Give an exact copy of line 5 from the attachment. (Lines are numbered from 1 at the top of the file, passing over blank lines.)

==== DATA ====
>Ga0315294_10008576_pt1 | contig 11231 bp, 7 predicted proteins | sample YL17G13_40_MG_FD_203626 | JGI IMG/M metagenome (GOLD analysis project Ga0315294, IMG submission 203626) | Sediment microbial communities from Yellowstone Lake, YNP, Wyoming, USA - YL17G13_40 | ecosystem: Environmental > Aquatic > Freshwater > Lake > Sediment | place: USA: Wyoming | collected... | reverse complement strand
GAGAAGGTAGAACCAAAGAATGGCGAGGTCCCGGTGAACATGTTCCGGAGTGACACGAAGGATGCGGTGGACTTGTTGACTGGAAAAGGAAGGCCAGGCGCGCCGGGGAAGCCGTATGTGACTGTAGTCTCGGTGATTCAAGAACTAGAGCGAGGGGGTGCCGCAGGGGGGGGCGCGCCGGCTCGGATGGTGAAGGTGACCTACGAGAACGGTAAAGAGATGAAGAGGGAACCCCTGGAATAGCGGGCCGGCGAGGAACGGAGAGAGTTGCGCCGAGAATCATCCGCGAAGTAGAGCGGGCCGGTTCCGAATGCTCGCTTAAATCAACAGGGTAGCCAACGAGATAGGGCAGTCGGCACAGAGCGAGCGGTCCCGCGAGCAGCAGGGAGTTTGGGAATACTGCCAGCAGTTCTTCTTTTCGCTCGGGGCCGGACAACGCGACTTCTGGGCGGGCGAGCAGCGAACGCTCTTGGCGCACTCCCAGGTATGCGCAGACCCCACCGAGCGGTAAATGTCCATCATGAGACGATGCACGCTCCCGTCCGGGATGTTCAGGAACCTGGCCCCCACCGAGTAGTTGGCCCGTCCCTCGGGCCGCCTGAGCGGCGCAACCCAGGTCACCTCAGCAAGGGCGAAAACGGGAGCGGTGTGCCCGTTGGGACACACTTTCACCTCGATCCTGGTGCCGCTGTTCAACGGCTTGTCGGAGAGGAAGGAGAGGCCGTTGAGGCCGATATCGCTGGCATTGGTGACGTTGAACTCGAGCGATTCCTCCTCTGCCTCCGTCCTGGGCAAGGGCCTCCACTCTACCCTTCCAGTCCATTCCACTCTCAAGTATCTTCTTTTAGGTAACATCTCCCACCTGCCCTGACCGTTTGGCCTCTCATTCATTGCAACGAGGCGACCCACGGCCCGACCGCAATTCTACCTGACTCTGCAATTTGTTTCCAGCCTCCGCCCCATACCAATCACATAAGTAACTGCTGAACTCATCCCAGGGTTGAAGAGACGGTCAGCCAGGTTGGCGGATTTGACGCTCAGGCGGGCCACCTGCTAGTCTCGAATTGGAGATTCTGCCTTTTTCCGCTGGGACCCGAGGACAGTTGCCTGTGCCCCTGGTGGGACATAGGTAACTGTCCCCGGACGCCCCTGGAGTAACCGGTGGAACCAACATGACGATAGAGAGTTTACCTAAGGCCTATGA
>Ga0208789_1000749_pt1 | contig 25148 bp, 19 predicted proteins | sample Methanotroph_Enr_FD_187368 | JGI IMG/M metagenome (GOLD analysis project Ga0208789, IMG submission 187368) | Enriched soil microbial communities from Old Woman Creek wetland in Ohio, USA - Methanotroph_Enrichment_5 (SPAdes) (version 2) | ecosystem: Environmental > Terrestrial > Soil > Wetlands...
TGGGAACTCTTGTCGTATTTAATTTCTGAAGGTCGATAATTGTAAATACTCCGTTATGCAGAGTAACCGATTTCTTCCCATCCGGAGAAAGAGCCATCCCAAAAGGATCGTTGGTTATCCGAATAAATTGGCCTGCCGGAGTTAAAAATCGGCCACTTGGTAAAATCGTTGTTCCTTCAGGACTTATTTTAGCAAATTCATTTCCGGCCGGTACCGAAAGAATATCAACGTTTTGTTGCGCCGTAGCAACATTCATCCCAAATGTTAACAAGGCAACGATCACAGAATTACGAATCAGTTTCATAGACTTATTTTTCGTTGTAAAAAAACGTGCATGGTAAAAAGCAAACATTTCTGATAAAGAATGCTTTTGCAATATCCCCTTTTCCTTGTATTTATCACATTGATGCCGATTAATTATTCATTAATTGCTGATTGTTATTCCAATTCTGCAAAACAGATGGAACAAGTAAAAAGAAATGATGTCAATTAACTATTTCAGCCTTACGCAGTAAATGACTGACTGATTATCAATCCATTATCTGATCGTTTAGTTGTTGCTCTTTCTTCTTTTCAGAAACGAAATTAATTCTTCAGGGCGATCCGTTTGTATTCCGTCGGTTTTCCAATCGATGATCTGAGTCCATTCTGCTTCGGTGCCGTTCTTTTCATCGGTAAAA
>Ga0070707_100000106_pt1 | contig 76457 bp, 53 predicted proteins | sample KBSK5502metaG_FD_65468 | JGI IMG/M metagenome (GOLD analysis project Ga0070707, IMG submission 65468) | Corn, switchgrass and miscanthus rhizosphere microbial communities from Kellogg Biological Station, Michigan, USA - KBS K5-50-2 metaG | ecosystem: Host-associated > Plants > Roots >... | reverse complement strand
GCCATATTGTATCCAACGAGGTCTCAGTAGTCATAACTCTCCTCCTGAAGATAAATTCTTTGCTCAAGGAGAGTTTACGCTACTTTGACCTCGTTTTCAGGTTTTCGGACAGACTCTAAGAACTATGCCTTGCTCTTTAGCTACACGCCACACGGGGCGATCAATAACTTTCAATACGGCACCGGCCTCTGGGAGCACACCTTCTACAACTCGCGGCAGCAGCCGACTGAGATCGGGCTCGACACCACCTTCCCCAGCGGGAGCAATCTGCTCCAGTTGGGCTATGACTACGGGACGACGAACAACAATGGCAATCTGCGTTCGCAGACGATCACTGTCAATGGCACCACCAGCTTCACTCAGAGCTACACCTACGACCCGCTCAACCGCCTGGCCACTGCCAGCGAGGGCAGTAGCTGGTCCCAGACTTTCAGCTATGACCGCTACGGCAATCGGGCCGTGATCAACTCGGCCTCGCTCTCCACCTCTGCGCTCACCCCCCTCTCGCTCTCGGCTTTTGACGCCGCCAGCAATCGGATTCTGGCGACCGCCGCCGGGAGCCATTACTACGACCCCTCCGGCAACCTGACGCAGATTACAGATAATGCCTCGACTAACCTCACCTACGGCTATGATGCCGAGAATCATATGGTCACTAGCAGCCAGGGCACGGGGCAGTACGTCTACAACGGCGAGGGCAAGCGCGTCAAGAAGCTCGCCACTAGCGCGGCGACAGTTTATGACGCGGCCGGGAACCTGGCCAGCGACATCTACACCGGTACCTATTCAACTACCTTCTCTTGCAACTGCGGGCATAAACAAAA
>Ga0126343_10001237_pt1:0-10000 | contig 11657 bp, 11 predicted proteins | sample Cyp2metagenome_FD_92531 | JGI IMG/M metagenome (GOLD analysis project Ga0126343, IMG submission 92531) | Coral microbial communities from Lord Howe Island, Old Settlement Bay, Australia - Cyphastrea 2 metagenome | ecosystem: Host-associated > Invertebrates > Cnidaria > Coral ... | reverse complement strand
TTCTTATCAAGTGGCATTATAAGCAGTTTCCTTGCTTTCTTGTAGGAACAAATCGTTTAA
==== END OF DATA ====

>Ga0070707_100000106_pt1 | contig 76457 bp, 53 predicted proteins | sample KBSK5502metaG_FD_65468 | JGI IMG/M metagenome (GOLD analysis project Ga0070707, IMG submission 65468) | Corn, switchgrass and miscanthus rhizosphere microbial communities from Kellogg Biological Station, Michigan, USA - KBS K5-50-2 metaG | ecosystem: Host-associated > Plants > Roots >... | reverse complement strand